As such, Offred realizing that she can use that quality of the Commander against himself is key, and it's all thanks to Previous Offred, a silent ghost haunting the house. We learn in this episode that she killed herself, but just seeing Martha's reaction of horror when she sees Offred lying on the floor in her closet hinted at her fate long before.

Offred’s new realization contrasts nicely with this episode's dueling flashbacks — to Offred in her life as June, hanging out at a winter carnival with her husband and daughter, then of June and Moira attempting to escape the Handmaid training facility, with only the latter making it out.

Before the rise of Gilead, June didn't have to train herself to find the weak points in a setup, to be ready to exploit them in need of escape. But as soon as she has to, she's able. The catch is that in a world where men like the Commander hold all the power, any escape will, ultimately, be temporary.

The Handmaid’s Tale
Offred goes to the doctor’s office.
Hulu

Constance: This episode also shows us that Offred has had to figure out what risks are acceptable to her. As June, she wasn't much a fan of any risk, but she also didn't have a concrete idea of what the consequences might be: She scolds Moira for taking the risk of writing graffiti in the Red Center — an offense for which the punishment would mean losing a hand — but she goes along with the escape attempt anyway.

As Offred, she's experienced Gileadean discipline — that shot of her bloody, flayed feet is truly gruesome — and she's decided what lines she's willing to cross. Playing a transgressive game of Scrabble is an acceptable risk for her, because it gives her power she can exploit elsewhere. But having sex with a doctor so she can get pregnant isn't. "It's too dangerous," she says.

And speaking of framing, that scene between Offred and the doctor features some killer camerawork.

The bulk of the scene is shot entirely from Offred's point of view, with the doctor a vague silhouette behind a white curtain, unseen and thus powerfully mysterious. But once he propositions her, he pokes his head around the curtain and becomes a regular middle-aged guy; all of the menace his silhouette had assumed drains away.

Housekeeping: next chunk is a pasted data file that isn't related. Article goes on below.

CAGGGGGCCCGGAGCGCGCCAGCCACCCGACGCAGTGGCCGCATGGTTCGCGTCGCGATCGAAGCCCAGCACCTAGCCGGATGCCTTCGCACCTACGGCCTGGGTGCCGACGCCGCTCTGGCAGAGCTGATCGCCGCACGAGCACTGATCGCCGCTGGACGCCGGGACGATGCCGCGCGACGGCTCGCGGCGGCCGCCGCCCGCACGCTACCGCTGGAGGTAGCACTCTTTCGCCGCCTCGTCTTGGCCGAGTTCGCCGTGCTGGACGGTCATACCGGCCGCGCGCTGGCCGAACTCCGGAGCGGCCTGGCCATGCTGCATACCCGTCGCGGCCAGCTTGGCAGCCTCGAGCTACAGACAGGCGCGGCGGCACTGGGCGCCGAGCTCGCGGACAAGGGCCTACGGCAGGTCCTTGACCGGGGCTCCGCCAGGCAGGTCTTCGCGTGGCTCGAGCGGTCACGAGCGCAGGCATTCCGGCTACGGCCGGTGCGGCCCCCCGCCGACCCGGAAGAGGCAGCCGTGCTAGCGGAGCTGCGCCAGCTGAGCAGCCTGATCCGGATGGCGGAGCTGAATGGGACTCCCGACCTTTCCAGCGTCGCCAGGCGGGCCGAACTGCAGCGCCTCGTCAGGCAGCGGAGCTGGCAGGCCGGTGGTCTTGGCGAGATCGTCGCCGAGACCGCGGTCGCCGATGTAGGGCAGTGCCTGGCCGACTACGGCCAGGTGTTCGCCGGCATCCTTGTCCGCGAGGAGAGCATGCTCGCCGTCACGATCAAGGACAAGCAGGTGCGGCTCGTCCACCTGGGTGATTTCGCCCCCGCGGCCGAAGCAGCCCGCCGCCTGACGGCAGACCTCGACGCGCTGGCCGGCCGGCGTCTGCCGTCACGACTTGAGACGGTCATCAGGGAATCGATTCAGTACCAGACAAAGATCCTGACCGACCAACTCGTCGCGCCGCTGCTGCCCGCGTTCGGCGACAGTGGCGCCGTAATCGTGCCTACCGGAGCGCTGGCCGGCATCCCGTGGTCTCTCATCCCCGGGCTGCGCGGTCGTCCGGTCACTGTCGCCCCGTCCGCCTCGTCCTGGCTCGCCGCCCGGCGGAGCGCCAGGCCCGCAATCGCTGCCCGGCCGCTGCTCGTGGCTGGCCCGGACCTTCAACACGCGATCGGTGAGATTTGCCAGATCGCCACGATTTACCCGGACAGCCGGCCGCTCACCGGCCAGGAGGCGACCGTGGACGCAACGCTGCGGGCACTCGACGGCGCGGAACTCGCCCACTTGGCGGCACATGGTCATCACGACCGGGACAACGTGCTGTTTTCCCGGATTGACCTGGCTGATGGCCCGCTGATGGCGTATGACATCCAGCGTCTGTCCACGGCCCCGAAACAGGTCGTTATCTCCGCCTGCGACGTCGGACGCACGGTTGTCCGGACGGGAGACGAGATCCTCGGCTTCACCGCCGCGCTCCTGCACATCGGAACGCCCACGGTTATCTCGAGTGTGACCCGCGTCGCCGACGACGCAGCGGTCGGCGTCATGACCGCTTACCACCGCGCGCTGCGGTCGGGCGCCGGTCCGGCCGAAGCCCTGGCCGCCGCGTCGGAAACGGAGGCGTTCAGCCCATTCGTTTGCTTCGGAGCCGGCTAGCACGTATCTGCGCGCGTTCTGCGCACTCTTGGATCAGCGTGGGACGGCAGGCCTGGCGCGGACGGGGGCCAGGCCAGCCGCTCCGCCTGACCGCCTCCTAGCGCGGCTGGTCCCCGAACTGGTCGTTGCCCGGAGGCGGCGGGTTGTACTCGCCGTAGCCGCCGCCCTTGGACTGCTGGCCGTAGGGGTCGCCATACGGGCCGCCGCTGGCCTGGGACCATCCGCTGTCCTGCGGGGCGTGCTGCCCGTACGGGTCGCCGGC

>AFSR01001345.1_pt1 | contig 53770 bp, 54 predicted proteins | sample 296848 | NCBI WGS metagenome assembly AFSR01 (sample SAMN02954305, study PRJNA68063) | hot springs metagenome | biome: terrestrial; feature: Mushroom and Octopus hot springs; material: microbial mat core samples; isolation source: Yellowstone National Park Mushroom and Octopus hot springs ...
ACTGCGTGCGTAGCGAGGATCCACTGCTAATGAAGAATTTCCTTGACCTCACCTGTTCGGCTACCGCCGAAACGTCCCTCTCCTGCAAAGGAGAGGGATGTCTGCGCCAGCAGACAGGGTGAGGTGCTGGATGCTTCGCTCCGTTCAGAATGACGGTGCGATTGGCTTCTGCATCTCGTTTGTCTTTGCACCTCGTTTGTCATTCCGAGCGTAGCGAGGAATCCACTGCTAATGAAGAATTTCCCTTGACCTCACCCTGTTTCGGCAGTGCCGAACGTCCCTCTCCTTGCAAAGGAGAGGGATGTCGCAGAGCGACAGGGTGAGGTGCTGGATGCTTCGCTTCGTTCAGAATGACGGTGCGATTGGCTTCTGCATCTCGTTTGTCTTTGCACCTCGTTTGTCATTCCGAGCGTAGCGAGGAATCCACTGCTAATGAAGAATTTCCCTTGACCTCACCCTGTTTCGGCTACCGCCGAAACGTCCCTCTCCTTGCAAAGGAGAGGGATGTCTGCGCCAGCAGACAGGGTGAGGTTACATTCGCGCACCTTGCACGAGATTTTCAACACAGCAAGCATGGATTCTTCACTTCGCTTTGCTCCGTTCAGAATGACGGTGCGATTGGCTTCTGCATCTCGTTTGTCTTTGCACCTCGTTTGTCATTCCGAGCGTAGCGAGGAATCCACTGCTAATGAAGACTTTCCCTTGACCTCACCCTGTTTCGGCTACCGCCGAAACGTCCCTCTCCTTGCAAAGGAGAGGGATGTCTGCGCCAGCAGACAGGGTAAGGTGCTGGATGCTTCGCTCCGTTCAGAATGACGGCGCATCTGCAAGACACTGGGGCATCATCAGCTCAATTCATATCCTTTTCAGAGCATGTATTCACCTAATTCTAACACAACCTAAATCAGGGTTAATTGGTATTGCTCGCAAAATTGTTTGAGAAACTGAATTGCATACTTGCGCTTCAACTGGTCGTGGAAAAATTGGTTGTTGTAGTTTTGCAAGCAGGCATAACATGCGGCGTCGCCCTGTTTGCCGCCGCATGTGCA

That's when the camera cuts to a side view, and we see Offred in profile, draped in her red gown and bisected neatly by that white curtain, like a slab of meat on a counter. The doctor might be just a regular guy, but he's still in complete control of the situation.

How the TV show is making the world of Gilead feel more fleshed out

Todd: I loved that shot of Elisabeth Moss from overhead, which only served to highlight the extreme blue of her eyes against the white hospital background. It was some gorgeous stuff. But I also liked how the scene highlighted that in the world of this show — and, honestly, in our world — even the guys who purport to be on the side of women are ultimately a menace. On some level, the doctor really thinks he's being a good guy by offering to help her in her “situation.” (After all, if she gets pregnant, she buys herself more survival time.) Yet he's anything but.

This storyline also touches on a fascinating element from the source material: The cause of the drop in pregnancy and birth rates is probably linked to an outbreak of male sterility, and not solely a function of women's infertility. But because it's harder to see male sterility — as opposed to how a woman changes very visibly if she gets pregnant — the people behind Gilead use the crisis to strip women of their rights.

The Handmaid’s Tale
A quick, terrifying jaunt into the heart of Gilead.
Hulu

There's something about seeing this concept illustrated onscreen that makes it click for me in a way the book didn't quite. (There, I just went along with it as endemic to the book's premise.) The brief glimpse Moira and June get of Gilead's rule, presumably for the first time, is absolutely terrifying, especially that sequence in the subway station, with the sound of hammering adding an unnerving score to June's aborted escape attempt.

But that also leads into the sequences in the Commander's home, where June realizes that her only path to survival is to keep the Commander happy with her for as long as possible. And since he's having trouble mustering an erection without having some sort of connection to her, she has to, in some ways, befriend him. It's a dark, fascinating power dynamic, one I'm excited to see play out in the weeks to come.

I really do like the little trickles of world building we get in this episode — like the Aunt who escaped to Canada and gave an interview to a Toronto newspaper. It's not overwhelming, while still providing just enough information to make Gilead make sense. Are any elements of the world and setting tripping you up at this point?

Constance: The Handmaid’s Tale does a really beautiful job of portraying how bits of information trickle out to the rest of the world, and the show’s approach to this slow spread of details is unsettlingly reminiscent of the recent stories of Chechen concentration camps that have been slowly making their way to the US.

It's also, I think, slightly more believable than the world presented in the book, in which Gilead has within five years become the travel destination of choice for poverty tourists, who gawk at the veiled women the way Americans gawk in the Middle East. Not that that wouldn't happen — but it feels right that it takes a little longer than five years to get there.

What I'm finding fascinating is how jarring it feels every time we see modern technology in Gilead, like the Commander's laptop: The overall aesthetic so effectively mimics a nightmare version of the 1950s that most of the show feels displaced from time, and it's not until you see a computer or a phone that you remember, Oh, right, this is the future.

And every reminder adds to the oppressive sense of claustrophobia that this show evokes so well. It's the future, not the past, and it's a lot more plausible than we might like.

You can watch The Handmaid’s Tale on Hulu.